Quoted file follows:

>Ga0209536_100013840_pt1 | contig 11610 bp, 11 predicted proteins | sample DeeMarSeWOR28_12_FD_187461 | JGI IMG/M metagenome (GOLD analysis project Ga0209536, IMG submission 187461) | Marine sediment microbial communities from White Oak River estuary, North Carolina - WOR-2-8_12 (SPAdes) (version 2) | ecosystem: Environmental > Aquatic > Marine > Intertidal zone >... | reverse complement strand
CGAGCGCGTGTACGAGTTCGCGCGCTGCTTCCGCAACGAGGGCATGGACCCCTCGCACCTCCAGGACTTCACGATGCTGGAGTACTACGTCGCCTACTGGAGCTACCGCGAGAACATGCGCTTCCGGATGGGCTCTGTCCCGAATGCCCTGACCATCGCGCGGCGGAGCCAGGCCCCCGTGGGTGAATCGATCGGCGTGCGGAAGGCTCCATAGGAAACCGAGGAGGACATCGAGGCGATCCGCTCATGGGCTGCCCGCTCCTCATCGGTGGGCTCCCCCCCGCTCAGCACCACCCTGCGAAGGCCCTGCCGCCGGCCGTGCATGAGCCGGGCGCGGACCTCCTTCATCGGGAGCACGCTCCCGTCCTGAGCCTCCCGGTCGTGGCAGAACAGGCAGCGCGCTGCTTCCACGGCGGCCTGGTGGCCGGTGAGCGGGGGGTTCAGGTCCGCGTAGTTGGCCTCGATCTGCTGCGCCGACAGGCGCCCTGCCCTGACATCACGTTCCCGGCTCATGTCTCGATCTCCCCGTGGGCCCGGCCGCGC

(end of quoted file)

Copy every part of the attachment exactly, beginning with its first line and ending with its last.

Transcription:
>Ga0209536_100013840_pt1 | contig 11610 bp, 11 predicted proteins | sample DeeMarSeWOR28_12_FD_187461 | JGI IMG/M metagenome (GOLD analysis project Ga0209536, IMG submission 187461) | Marine sediment microbial communities from White Oak River estuary, North Carolina - WOR-2-8_12 (SPAdes) (version 2) | ecosystem: Environmental > Aquatic > Marine > Intertidal zone >... | reverse complement strand
CGAGCGCGTGTACGAGTTCGCGCGCTGCTTCCGCAACGAGGGCATGGACCCCTCGCACCTCCAGGACTTCACGATGCTGGAGTACTACGTCGCCTACTGGAGCTACCGCGAGAACATGCGCTTCCGGATGGGCTCTGTCCCGAATGCCCTGACCATCGCGCGGCGGAGCCAGGCCCCCGTGGGTGAATCGATCGGCGTGCGGAAGGCTCCATAGGAAACCGAGGAGGACATCGAGGCGATCCGCTCATGGGCTGCCCGCTCCTCATCGGTGGGCTCCCCCCCGCTCAGCACCACCCTGCGAAGGCCCTGCCGCCGGCCGTGCATGAGCCGGGCGCGGACCTCCTTCATCGGGAGCACGCTCCCGTCCTGAGCCTCCCGGTCGTGGCAGAACAGGCAGCGCGCTGCTTCCACGGCGGCCTGGTGGCCGGTGAGCGGGGGGTTCAGGTCCGCGTAGTTGGCCTCGATCTGCTGCGCCGACAGGCGCCCTGCCCTGACATCACGTTCCCGGCTCATGTCTCGATCTCCCCGTGGGCCCGGCCGCGC